WRITING SHORT: 4/50

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[Come summer heat, much of my blogging momentum melts away. Hence an experiment until Labor Day: fifty minimalist posts about whatever.]

As long as I’ve known him, Bill has enjoyed televised nature programs. Me not so much. They’re almost always about strange birds in equatorial countries, animals struggling to reproduce and survive among predators, inhospitable areas of earth where indigenous men take prodigious risks to feed their families. So we used to trade off: a program for him, a program with more narrative thrust for me. This worked well because we both enjoy holding hands while watching, which usually trumped choice of what to watch.

Now as I grow older, Bill’s programs have become more difficult for me. I’m aware of what’s almost certainly coming. If it’s about northern wolves, a large starving bear will seize a wolf cub when its mother leaves to seek food. The cub is just a fluffy puppy really, tumbling about happily in his snowy new world. Why must he be mortally pierced  by those fierce fangs? Sometimes they also show you the blood on the snow, a shot of the bereft mother. “How can you stand it?” I demand. “I don’t look,” says Bill. “But that’s  life.  And the photography’s wonderful.”

Last night a sea lion on an iceberg in Antartica was hunted by a school of killer whales. The whales used teamwork to break up the iceberg till the sea lion was clinging to a scrap of ice. Then one whale caught his tail in its jaws. The camera focused directly on the face of the doomed sea lion being pulled backwards into the icy waters to what it must have known was its own sure death. From now on, Bill will have to admire his wonderful nature photography alone.

I know that’s life. I also know whose death it really is the thought of which I cannot bear.

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MYSTERY TREE

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We’ve lived at our present address since 2006 and have generally appreciated the grounds that “come” with our condo, but after eighty-plus years in cities, our horticultural know-how is pretty much nil.  I can identify daffodils and tulips outside, roses, orchids, sunflowers and lilies inside — but that’s about it. And during the time he still maintained a part-time practice in Princeton, Bill didn’t seem particularly curious about nature, either.

Until with time on his finally retired hands, he developed a new thirst for learning what was what. Now he’s always exclaiming about the beauty of this or that, and asking the names of growing things.  Looking out our bedroom window when we wake up, I scan the sky for the weather, he scans the trees.

So it is that whereas I consider the tree directly in front of the building just a tree and don’t ponder further, he has begun gazing lovingly at it first thing every day, especially since its branches developed white flowers a week ago. “Look, look!” he urged this morning.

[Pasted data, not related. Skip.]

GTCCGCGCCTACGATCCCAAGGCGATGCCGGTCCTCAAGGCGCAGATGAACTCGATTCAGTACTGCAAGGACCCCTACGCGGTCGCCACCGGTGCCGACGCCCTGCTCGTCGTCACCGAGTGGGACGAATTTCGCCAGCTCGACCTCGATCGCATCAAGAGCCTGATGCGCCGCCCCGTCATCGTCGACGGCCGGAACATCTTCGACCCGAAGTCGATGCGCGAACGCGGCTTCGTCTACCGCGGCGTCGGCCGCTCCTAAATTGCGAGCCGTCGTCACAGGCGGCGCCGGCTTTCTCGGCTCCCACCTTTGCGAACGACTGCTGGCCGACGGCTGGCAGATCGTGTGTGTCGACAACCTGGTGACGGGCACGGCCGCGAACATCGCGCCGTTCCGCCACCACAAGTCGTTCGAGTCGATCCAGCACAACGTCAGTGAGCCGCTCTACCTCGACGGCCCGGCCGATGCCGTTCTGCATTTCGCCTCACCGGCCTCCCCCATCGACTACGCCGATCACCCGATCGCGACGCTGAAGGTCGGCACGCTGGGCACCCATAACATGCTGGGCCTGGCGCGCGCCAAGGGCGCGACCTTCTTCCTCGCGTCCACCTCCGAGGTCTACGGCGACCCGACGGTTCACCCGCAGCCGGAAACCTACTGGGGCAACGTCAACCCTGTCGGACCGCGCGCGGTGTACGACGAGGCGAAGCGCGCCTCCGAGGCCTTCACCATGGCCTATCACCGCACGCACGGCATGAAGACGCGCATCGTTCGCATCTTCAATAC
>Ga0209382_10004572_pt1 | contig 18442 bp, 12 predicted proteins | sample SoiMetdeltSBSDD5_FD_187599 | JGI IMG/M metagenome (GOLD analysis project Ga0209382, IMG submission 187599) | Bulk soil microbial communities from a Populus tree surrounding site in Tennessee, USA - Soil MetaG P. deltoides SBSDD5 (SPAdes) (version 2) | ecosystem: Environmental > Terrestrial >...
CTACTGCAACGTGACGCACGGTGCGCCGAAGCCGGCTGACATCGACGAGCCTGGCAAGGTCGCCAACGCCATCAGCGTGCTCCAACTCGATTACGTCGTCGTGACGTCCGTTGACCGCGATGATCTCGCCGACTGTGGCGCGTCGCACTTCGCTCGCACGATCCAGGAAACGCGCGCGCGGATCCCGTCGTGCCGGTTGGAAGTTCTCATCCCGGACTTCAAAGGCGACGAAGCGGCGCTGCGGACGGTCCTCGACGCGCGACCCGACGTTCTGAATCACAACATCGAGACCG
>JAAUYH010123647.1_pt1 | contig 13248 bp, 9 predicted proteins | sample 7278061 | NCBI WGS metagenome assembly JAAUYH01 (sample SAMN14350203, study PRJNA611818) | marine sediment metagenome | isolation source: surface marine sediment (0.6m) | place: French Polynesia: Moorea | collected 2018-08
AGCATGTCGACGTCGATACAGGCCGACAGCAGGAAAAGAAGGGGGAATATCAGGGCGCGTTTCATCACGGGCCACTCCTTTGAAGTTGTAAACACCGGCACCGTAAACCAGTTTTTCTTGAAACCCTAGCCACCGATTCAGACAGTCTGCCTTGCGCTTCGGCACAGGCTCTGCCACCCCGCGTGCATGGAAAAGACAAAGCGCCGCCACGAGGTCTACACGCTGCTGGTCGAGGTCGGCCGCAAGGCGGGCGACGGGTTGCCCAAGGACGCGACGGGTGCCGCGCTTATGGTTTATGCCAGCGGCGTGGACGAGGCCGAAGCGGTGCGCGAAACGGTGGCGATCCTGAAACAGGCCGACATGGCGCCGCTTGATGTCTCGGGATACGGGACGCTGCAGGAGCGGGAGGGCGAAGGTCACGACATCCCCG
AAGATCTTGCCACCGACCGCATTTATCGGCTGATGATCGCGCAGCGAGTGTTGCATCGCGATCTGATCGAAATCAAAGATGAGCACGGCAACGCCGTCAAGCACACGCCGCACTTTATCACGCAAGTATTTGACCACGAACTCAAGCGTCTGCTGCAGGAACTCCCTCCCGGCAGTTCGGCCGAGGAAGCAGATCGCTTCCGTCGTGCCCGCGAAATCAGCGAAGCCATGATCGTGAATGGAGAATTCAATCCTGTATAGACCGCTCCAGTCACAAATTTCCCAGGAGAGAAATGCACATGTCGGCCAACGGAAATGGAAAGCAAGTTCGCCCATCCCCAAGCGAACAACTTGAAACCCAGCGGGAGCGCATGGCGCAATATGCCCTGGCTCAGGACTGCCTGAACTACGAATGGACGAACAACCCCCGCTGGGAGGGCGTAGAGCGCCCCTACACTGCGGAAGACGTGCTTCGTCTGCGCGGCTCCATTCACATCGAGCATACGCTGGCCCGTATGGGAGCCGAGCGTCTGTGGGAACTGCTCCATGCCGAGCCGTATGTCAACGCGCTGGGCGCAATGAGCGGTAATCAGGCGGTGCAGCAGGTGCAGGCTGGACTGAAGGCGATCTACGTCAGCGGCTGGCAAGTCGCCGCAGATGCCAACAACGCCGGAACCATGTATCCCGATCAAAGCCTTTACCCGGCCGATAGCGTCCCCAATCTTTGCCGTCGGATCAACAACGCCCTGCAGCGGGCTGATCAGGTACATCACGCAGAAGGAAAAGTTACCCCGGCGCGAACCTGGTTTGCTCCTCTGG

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The tree we’re talking about is the one on the right. (Not the one with creamy parasol-shaped “flowers” at the lower left.)

“Mmm, lovely,” I agreed, heading for the bathroom.

“Take a picture,” he demanded.

“Now, in my nightgown?  It’s cloudy out today.  It wouldn’t be a good picture, anyway.”

“Well not now this minute,” he said. “After breakfast.  Before the flowers are gone.  The petals are already beginning to fall.”

And that was true.  When I looked down at the walkway, it was already covered with a blanket of fallen white petals.  So I took pictures.  Even though it was cloudy.  Enough pictures to satisfy the most demanding of men.

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The most demanding of men was happy for about two minutes.  “Great pictures,” he said. “I wonder what kind of tree it is.”

He was asking me?

We referred the question to Google. Could Google identify a briefly white-flowering tree native to New Jersey? Google knew too much.  It told us (with pictures) that “our” tree might be a Cleveland Pear  (because the leaves of that tree, like ours, turn red in the fall) or a Natchez Crepe (because the blossoms look like our blossoms). But the Natchez is described as blooming for 110 days a year, which is definitely not the case chez nous.  And the Cleveland Pear is not described as having a very short blooming season. Moreover, our tree does not  produce pears, not even small misshapen ones. And that was just the first page.

“Why don’t we ask my blog readers?” I suggested.  “Many seem to have comprehensive knowledge of plant life.  Someone is sure to know.”

Bill thought that might be a good idea. Hence this post.

Then the sun came out.  Which may make determining what kind of tree we have an easier question to answer.  Or perhaps not.  It does make the flowers prettier to look at.

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You may have already noticed: when I begin doing something, I find it hard to stop. If it’s not too many words, it’s too many pictures. (But how do I choose which to keep and which to toss?)

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Look all you like.  And if you know what you’re looking at — meaning what in the world is the name of this tree — please tell. Bill would love to know too.

AUTUMN LEAVES

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“Aren’t they beautiful!” says Bill.  “They’re just beginning to turn color.”

The autumn leaves of New England are indeed celebrated for their glorious yellows, oranges and reds during the week or two in early October when they flame into brilliant color before falling to the ground to be swept up, bagged and disappear. (Or else to disintegrate into mulch in heavily forested preserves.) I hear enterprising touring companies in England even organize one-week trips abroad to come look.  (Although in my view that’s a waste of a cross-Atlantic journey.  How long can you look?)